Pretty much everything I’ve ever done right, I’ve never done right on the first try. I started thinking about this tonight as I attempted my first homemade baked stuffed manicotti. It started out okay, but as soon as I started spooning the cheese mixture into the manicotti shell, all hell broke loose. It was a complete disaster, with cheese coming out of both ends faster than I could fill it. Perhaps I should have read the directions in full, and piped it in with a frosting bag, instead of a spoon.
I started thinking about how many times I’d failed. How many times I’d fallen. My driver’s license test. I remember being super excited to leave school, knowing I’d come back as a licensed driver. I told all my friends. I told my teachers. When I came back to school, it was lunchtime. I walked into the cafeteria to see all of my friends standing in a circle. They’d started clapping when they saw me. Um…that was embarrassing. I didn’t pass. Something about not looking behind me when I went to make the 3-point turn. The instructor made me get out of the car and drove back to the registry himself. Not cool.
A few weeks later I took the test again. I mastered that 3-point turn, and got my license, the 2nd time around.
And then there was the time I was working for a financial institution. I wanted to become a Registered Representative and go for my Series 6 and 63 licenses. I studied like crazy. I knew the terms. I knew my stuff.
The morning of the test, I told my coworkers. My boss was so proud of me. He’d already ordered a cake. He’d already promoted me effective that day. THIS DAY! I headed out to take the test with absolute confidence. Only thing is…I didn’t pass. I missed by 2 points. Two points!
That was a long & shameful walk down the hall to my office. That Congratulations, We Knew You Could Do It cake…mocked me. I remember how well my boss handled it. He said everyone has an off day. He knew I’d been studying. He knew I’d pass the 2nd time around. I took that test again 10 days later and passed with 9 points to spare.
But the biggest challenge was in getting my manuscript turned into a book. I’d done all the right things. I’d done the query letter, sent it out to about 100 literary agents. I needed to get this story published because I needed women to know they can survive abuse. They can move on. They can have productive lives, and make a difference. They don’t have to end up a statistic.
I finally heard back from K. O’Donnell, a literary agent in New York. I was over the moon excited. She wanted to represent me. I submitted my entire manuscript to her and she started shopping for a publisher. I couldn’t believe I would be a published author. I couldn’t believe my story of abuse was going to be in print. I kept thinking about how many women could be spared, if perhaps they read my book. She sent me a letter with book tours and dates. I’d be at Barnes & Noble, Borders Books, and more doing book signings. It was all so amazing.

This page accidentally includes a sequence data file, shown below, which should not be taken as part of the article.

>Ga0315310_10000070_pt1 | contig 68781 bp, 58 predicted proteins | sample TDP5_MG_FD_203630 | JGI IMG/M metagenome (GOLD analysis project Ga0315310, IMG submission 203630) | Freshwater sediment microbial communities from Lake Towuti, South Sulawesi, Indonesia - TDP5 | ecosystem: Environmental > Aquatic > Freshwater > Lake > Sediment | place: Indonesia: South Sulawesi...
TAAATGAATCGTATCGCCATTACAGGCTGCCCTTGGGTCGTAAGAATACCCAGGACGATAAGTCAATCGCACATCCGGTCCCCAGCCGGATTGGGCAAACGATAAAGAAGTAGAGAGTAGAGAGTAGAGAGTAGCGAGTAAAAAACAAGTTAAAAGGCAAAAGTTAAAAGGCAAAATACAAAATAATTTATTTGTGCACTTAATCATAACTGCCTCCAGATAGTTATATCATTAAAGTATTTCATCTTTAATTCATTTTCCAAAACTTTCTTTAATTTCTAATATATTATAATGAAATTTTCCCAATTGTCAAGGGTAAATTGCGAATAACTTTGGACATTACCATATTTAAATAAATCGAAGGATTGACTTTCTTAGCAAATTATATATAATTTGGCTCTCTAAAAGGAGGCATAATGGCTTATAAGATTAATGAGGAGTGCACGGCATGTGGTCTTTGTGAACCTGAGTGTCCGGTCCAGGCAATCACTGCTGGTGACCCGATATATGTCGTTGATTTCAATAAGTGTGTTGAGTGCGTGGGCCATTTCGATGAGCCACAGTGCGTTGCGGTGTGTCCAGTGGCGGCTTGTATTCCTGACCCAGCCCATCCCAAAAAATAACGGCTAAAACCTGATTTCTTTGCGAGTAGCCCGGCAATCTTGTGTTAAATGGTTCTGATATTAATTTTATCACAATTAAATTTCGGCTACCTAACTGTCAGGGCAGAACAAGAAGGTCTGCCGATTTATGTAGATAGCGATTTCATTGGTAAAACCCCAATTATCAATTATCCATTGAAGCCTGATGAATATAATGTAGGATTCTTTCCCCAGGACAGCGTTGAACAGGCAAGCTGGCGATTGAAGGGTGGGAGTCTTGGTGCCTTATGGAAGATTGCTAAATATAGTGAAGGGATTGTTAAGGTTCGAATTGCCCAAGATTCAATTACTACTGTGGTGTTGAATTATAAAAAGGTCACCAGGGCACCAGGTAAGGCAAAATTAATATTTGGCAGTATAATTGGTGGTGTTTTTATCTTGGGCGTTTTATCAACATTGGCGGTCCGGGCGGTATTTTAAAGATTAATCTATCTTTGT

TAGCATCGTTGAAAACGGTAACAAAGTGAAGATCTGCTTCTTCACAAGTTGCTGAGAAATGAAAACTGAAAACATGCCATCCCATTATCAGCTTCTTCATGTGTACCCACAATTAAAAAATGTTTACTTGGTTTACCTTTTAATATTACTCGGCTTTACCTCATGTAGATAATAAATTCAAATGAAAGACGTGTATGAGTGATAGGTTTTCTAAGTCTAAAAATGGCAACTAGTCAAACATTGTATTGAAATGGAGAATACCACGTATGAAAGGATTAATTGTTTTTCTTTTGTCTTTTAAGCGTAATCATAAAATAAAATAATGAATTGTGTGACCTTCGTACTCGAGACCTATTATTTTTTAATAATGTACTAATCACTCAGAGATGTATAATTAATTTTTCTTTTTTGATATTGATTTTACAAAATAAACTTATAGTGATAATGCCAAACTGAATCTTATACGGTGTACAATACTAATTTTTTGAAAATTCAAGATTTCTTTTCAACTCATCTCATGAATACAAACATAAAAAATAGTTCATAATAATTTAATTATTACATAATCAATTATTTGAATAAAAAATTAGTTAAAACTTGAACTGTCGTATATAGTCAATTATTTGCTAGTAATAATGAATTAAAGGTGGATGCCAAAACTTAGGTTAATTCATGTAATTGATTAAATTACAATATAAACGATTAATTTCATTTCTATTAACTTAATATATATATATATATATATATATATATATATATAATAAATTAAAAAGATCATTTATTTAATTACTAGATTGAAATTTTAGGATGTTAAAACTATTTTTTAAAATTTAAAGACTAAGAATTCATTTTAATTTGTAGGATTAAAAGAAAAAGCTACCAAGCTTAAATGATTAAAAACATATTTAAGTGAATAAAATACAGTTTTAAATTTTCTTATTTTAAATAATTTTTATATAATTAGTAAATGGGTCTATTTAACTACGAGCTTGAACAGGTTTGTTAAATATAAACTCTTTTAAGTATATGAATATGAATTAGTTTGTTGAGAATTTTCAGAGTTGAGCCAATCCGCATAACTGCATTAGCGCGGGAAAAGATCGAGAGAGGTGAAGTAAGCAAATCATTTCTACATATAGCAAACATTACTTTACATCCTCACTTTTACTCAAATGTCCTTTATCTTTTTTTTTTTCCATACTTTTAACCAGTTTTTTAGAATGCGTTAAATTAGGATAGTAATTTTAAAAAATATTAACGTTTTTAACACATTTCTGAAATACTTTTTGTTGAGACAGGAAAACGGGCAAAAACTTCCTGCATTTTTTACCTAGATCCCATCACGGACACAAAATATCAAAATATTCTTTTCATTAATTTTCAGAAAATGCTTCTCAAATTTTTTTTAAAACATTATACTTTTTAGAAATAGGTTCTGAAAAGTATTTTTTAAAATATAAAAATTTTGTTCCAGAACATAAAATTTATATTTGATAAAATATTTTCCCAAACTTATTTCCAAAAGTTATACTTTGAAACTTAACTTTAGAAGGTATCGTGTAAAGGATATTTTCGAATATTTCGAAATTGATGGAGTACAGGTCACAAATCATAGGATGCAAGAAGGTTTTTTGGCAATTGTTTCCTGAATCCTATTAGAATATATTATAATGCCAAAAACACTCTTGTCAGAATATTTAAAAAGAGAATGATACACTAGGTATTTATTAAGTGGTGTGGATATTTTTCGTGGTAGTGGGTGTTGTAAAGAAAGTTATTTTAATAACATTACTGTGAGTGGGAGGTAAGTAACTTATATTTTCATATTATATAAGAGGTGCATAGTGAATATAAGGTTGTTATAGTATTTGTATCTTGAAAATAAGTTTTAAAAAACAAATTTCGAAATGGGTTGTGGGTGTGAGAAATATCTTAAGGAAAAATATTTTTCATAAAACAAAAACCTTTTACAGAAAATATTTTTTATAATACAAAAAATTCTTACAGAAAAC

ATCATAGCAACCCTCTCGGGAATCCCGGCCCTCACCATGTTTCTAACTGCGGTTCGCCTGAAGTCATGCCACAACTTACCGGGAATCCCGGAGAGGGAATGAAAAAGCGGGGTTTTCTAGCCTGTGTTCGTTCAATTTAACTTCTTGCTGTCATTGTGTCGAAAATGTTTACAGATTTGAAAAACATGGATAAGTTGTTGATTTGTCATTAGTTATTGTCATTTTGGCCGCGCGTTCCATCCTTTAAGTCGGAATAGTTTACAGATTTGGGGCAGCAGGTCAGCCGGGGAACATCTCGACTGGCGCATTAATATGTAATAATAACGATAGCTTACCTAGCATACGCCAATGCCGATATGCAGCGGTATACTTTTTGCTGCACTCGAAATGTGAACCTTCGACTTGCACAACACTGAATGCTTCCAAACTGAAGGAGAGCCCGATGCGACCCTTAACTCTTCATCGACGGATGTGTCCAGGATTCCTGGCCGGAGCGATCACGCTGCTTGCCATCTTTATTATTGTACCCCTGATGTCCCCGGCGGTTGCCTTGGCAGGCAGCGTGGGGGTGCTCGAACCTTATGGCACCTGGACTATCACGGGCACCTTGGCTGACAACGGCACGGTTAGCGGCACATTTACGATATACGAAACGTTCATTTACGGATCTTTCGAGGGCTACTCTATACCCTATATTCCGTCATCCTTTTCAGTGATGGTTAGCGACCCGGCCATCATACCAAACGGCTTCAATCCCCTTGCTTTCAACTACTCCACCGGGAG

And then a few weeks later, I saw my book on Amazon. But it wasn’t my name as the author. It was my literary agent. She’d stolen my book. I felt like I’d been raped and abused all over again.
I remember crying uncontrollably. I remember not being able to catch my breath. My story was about abuse. Recounting horrific physical, emotional and sexual abuse. And she stole it from me. I felt defeated.
But I didn’t give up. I’d been down before. I’d failed before. I wasn’t going to give in.
After months of legal battles back and forth to get my copyright back, to get my product back, the story was mine. Means of Escape was once again mine.
I’ve learned this – anything worth anything is worth trying for. It’s worth fighting for. Anything of importance, whether it’s a relationship, a career, a driving test or manuscript – if it means something to you, you can’t give up. You have to rise to the challenge. You must believe in yourself. You must overcome.
So, while my baked stuffed manicotti was not pretty, it sure was delicious. As with many other things in my life, it’s always better, the 2nd time around.